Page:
You’ve probably heard the saying: “What gets managed, gets improved“. [Tweet “What gets managed, gets improved http://ow.ly/CAc1s”]But, if you don’t have a system of metrics reflecting what really matters, you’ll be easily overwhelmed with data and not have the tools to improve anything. Or, you’ll simply throw up your hands and ignore everything, since you can’t make sense of any of it.
With all the work you’ve already done, developing metrics is much easier and those metrics truly reflect numbers showing how successful you are.
Instead of literally thousands of pieces of data available, most of it meaningless, you now pay attention to a fraction of data that maps directly or indirectly to your success.
Now, monitoring these metrics suggests actions to improve performance — and that’s the name of the game, isn’t it?
Analytics in action
Map your KPIs to individual metrics. So, share of voice metrics include your position in organic search. You can get this metric from your webmaster tools and they might look something like this table. Or use a tool like Webposition to rank your site, as well as competitor sites on each keyword.
You’ll also need CTR (click through rate), which you’ll also find in webmaster tools.
Export everything to a spreadsheet, then calculate your share of voice using results from both your websites and those of competitors. For detailed instructions, check this out.
Don’t forget to add metrics reflecting how well your tactics are working. So, if your tactic was to increase the social engagement your content, then add elements of social engagement (likes, shares, comments) that amplify your content, along with the CTR from each social platform — from Google Analytics.
Gathering a bunch of metrics, even if they’re the right metrics, doesn’t really improve your market performance. So, the last step in the analytics process is to generate reports that not only contain metrics, but make suggestions for improvement based on these metrics. So, if your social referrals is too low, research whether your social engagement is too low or the CTR from each social platform is too low.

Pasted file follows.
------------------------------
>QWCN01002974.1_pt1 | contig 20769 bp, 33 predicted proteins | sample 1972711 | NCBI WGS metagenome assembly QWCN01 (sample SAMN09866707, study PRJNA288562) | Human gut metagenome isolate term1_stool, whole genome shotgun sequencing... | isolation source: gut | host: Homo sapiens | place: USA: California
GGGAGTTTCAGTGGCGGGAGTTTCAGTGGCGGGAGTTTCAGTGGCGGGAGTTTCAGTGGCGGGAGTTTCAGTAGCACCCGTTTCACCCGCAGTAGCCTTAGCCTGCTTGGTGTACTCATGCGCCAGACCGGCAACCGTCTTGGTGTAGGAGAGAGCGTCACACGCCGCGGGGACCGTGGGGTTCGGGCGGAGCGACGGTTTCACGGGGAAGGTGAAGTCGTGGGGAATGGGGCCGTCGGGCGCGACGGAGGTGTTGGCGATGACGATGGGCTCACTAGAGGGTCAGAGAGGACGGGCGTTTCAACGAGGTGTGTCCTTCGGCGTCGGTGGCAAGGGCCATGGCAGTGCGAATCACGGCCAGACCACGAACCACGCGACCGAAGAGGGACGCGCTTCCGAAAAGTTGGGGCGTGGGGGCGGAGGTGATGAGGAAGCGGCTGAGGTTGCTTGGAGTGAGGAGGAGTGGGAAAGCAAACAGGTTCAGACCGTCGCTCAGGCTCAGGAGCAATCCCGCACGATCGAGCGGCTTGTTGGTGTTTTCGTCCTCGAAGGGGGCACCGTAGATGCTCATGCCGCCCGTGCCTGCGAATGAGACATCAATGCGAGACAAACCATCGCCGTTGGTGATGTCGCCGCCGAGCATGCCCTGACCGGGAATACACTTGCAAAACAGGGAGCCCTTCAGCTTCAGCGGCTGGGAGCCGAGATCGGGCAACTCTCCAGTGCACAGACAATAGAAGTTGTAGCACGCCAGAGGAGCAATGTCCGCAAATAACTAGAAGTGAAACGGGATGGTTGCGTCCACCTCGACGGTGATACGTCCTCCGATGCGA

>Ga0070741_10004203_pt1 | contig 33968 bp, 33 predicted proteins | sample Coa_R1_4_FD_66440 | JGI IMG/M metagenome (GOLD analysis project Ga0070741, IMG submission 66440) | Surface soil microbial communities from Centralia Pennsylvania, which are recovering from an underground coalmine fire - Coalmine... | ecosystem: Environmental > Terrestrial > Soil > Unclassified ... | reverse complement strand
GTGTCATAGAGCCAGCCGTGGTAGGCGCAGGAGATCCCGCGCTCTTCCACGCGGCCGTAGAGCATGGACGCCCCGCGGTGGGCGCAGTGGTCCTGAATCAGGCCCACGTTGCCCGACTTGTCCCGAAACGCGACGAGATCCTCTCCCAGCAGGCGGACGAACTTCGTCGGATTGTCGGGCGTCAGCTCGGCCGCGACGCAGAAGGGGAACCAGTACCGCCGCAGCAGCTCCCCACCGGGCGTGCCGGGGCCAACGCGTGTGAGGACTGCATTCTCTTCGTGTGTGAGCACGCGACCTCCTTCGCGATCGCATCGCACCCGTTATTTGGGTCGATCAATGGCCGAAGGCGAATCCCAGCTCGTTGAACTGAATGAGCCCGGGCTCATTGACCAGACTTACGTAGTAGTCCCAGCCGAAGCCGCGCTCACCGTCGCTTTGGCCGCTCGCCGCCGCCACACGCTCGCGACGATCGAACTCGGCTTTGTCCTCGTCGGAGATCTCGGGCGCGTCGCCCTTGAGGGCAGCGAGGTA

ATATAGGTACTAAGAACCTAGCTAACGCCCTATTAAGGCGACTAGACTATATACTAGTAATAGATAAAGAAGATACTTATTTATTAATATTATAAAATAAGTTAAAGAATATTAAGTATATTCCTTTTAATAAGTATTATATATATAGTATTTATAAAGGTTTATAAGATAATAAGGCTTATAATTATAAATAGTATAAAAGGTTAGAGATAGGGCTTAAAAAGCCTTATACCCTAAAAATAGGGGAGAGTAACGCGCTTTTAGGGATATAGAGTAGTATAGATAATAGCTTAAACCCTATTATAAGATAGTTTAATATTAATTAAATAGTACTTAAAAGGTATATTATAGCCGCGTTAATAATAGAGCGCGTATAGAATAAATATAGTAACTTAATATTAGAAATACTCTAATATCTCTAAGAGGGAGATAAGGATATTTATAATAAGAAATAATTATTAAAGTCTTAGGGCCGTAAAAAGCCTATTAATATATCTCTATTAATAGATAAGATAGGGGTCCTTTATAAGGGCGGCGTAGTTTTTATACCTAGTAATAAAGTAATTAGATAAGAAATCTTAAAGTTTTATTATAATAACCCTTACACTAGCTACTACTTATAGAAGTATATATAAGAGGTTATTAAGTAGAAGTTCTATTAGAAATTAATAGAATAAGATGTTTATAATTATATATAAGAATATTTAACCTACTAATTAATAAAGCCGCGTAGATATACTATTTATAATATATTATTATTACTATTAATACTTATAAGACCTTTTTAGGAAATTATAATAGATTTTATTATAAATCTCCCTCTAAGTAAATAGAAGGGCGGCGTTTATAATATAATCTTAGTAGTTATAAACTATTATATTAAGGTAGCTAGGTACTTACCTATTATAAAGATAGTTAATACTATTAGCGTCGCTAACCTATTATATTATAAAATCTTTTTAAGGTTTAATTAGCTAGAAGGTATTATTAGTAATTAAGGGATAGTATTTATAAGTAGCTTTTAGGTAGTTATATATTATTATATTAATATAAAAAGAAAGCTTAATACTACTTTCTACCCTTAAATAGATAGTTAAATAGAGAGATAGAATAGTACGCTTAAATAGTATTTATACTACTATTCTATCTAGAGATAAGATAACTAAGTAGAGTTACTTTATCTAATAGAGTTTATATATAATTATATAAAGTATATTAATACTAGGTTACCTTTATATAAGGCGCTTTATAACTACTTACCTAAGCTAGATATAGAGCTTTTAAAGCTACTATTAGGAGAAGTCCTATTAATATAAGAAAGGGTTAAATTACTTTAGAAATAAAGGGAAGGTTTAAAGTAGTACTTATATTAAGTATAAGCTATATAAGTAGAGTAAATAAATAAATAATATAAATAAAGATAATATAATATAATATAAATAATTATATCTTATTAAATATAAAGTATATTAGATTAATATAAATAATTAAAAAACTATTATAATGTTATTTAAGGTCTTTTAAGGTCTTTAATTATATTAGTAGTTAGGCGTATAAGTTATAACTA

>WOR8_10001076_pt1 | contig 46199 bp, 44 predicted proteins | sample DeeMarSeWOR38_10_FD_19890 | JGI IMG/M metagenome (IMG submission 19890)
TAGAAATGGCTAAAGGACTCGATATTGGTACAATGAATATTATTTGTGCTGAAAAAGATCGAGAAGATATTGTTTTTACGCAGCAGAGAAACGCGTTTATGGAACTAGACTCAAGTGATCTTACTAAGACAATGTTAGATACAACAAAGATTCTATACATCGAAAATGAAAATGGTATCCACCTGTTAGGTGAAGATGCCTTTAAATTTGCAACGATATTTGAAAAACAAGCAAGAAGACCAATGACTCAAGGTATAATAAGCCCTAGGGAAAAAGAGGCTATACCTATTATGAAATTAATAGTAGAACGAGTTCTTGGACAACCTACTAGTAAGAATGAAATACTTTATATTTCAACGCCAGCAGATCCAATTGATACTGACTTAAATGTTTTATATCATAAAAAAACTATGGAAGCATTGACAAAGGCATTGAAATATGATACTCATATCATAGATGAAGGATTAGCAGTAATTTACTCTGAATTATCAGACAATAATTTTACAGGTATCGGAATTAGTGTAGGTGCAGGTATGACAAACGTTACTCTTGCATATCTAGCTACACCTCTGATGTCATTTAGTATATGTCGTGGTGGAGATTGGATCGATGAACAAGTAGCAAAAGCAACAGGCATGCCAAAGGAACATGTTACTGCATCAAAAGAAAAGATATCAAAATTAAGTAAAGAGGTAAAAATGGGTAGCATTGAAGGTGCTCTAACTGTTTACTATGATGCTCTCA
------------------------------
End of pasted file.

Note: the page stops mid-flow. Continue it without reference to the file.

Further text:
Analytics in Action
Reports are your chance to analyze metrics to determine the most appropriate course of action — one that will improve your market performance the most.
In the example above, if the CTR is too low, look at characteristics of post with the highest CTR. What did they have in common? Can you create future posts sharing this characteristic?
I have a client whose CTR from Facebook promoted posts varies widely. Posts with the highest CRT, aren’t usually the ones with the highest number of likes. Posts that generate a higher CTR seem to share the characteristic that they don’t contain an image. Now, all the gurus (see Social Media Examiner, for instance) will tell you posts with images perform better (by a large amount) than posts without them, but for this particular clients, that’s not the case.
Don’t skimp on the reporting end of the analytics process. That’s like doing all the word to get your basketball team to the state tournament, then deciding to skip the game because the bus trip was too long.
Whether you need a content marketing strategy or a complete metrics-driven social media strategy, we can fill your digital marketing funnel. We can help you do your own social media marketing better or do it for you with our community managers, strategists, and account executives. We’ll even help you create a successful start-up. You can request a FREE introductory meeting or sign up for my email newsletter to learn more about social media marketing.
Also, think about contributing to a future edition of Analytics in Action. You can see my guidelines and even submit your contribution online here. I’d love to hear how analytics are helping your business.